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Law enforcement trains for active shooter

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Buffalo: Law enforcement trains for active shooter
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Local law enforcement trained to respond to emergencies like the Sandy Hook shootings held drills in Western New York for the first time after years of traveling to Albany for training. YNN's Meg Rossman has more on the Erie County Sheriff's active shooter training and why it was moved to Hamburg.

HAMBURG, N.Y. — "This is not just about school shootings,” Erie County Sheriff Tim Howard said. “This is training for any active shooter."

It's also training Howard said changed dramatically since Columbine, and Wednesday officers from state and local law enforcement took part in a two-day drill at the Erie County Fairgrounds.

"They're being trained today on an individual response, on if they were the first officer on the scene,” he said.

"We'd like the officers to see something like this, prior to actually being in a situation or an event where there's all kinds of chaos."

Thirty officers took part in the simulation that typically sends them more than 250 miles away to train with Homeland Security officers. Howard asked that it be moved to Hamburg to save time and include others as well.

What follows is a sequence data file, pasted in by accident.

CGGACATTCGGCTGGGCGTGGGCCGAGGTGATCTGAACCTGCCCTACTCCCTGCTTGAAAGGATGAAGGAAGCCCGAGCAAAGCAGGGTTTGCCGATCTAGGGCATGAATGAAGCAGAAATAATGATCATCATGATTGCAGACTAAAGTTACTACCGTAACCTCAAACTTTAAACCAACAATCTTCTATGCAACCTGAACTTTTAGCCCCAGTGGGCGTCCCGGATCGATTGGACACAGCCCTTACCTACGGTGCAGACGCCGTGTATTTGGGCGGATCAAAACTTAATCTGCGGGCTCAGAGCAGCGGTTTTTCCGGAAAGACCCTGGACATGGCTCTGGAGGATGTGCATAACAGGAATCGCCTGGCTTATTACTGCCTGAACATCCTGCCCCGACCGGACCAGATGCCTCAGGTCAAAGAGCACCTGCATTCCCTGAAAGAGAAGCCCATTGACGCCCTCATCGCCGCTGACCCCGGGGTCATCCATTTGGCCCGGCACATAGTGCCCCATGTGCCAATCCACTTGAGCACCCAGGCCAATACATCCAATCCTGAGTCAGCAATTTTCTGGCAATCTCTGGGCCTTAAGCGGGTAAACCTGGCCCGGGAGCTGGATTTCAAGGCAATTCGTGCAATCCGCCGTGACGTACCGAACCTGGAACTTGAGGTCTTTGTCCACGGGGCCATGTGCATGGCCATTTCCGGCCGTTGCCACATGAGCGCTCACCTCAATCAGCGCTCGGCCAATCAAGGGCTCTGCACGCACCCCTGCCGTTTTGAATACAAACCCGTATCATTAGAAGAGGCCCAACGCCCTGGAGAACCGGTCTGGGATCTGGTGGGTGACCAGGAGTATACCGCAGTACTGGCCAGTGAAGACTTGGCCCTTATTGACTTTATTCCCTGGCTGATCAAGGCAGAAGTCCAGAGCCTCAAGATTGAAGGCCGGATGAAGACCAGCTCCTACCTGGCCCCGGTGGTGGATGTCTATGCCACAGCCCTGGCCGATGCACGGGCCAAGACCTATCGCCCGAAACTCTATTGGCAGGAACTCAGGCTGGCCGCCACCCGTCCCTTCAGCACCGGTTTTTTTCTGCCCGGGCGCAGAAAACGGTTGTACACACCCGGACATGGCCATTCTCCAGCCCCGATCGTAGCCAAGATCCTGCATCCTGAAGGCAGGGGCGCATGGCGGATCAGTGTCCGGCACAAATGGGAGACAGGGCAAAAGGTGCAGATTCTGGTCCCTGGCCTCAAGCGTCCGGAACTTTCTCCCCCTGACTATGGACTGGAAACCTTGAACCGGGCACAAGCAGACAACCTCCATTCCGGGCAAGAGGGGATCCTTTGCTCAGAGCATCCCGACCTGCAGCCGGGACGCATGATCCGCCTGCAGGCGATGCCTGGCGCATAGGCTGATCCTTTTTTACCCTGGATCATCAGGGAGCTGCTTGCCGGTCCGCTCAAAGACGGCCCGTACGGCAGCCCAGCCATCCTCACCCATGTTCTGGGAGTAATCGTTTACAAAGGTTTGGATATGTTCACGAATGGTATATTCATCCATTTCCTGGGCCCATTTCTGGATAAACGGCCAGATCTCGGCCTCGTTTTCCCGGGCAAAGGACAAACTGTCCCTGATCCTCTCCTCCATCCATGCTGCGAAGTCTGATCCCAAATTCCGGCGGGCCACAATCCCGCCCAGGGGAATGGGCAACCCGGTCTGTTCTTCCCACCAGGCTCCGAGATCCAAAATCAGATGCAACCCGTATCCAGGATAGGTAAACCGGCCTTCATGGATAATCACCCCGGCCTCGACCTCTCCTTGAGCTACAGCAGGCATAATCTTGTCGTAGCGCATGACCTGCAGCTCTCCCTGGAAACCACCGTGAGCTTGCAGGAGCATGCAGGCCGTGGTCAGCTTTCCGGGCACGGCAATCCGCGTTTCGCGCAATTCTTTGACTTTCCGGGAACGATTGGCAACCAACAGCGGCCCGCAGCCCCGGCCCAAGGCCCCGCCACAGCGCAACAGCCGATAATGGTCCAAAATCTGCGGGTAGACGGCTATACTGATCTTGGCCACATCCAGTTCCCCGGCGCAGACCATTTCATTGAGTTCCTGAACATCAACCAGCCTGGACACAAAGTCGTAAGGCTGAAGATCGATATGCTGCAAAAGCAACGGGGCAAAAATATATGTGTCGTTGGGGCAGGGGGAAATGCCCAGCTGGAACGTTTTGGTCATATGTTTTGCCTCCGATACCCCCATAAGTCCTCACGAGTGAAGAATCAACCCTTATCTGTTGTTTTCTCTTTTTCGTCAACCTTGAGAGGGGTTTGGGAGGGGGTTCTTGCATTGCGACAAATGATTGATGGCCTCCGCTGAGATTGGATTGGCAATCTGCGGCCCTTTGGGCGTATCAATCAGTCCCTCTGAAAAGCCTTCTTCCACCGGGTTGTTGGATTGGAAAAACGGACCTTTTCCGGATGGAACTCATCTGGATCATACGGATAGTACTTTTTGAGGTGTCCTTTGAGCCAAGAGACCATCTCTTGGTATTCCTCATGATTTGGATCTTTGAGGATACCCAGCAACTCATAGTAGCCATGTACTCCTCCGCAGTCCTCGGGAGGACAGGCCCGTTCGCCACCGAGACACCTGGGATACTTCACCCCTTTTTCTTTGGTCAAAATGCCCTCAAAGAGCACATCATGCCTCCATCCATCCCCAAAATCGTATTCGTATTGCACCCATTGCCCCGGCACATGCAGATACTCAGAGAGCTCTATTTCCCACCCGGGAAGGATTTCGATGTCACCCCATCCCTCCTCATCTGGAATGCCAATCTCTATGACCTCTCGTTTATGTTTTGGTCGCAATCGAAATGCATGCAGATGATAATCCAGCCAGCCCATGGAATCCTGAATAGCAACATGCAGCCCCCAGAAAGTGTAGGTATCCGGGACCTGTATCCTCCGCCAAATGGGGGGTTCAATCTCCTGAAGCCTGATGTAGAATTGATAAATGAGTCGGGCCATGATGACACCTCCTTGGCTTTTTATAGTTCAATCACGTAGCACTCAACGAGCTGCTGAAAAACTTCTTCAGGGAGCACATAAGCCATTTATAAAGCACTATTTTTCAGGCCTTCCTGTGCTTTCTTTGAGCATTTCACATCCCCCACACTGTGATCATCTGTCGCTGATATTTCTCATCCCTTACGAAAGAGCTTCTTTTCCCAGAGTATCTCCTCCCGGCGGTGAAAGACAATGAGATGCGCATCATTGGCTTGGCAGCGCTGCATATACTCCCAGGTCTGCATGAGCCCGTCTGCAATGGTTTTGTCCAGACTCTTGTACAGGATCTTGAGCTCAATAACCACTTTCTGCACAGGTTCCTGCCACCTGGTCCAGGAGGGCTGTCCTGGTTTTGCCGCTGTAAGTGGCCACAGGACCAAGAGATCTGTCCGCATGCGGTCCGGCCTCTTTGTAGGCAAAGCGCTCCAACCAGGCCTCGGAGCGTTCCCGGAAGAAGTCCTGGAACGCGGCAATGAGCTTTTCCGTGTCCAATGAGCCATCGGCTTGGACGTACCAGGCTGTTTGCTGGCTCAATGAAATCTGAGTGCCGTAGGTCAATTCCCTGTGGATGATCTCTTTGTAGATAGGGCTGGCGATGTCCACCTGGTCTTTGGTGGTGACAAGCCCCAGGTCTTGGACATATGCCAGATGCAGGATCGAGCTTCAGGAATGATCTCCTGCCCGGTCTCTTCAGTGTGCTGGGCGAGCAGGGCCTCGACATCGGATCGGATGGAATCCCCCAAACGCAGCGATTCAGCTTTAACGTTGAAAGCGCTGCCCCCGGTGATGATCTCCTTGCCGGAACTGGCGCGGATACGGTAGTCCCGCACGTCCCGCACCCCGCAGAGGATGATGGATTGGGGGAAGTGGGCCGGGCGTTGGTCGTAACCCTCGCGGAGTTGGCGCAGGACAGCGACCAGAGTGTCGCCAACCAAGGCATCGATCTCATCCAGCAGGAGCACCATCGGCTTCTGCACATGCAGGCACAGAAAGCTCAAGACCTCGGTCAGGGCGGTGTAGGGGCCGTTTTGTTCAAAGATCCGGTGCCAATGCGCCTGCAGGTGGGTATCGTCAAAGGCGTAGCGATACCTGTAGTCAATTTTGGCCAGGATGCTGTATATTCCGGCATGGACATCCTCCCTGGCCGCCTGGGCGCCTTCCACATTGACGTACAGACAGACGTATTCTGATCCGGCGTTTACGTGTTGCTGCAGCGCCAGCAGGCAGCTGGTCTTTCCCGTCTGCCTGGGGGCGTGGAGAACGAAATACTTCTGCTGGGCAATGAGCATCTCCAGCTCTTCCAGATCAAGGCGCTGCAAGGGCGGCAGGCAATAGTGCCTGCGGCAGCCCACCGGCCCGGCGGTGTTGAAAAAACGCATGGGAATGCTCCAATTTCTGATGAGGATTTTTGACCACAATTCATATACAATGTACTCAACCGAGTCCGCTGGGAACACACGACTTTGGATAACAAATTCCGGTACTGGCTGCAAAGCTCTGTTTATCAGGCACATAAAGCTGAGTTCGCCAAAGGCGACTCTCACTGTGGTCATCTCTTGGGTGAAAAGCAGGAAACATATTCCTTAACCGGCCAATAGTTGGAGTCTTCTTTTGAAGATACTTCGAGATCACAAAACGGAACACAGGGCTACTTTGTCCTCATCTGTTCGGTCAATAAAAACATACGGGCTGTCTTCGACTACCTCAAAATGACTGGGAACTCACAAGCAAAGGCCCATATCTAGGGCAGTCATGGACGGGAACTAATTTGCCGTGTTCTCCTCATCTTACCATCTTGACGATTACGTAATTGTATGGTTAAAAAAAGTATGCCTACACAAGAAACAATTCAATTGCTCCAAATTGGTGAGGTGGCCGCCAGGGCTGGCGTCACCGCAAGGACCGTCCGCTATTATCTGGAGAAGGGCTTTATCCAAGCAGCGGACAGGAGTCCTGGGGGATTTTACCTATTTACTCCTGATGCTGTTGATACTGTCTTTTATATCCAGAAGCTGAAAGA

"Back in January, we made a request of the U.S. Office of Homeland Security to bring it to Western New York with the understanding that we would share it with other law enforcement agencies."

State Police, Orchard Park, Town of Hamburg and Parks Police also took part, learning to handle an active shooter situation like that at Sandy Hook Elementary in Newtown Connecticut and avoid simulated ammunition.

"We'd like the officers to see something like this, prior to actually being in a situation or an event where there is all kinds of chaos,” Town of Hamburg Police Lieutenant Pete Dienes said. "It's as close as you can get to real stressful conditions."

Howard said the simunition, as he calls it, is designed to let officers know they can still respond if even if they've been struck.

"If you don't, you're going to get stung by one of these projectiles, probably like getting hit with a baseball or wax bullet," he said. "The only thing that's going to stop a bad guy with a gun is a good guy with a gun."

He said all sheriffs’ deputies on the day-shift will be trained within the next two weeks.

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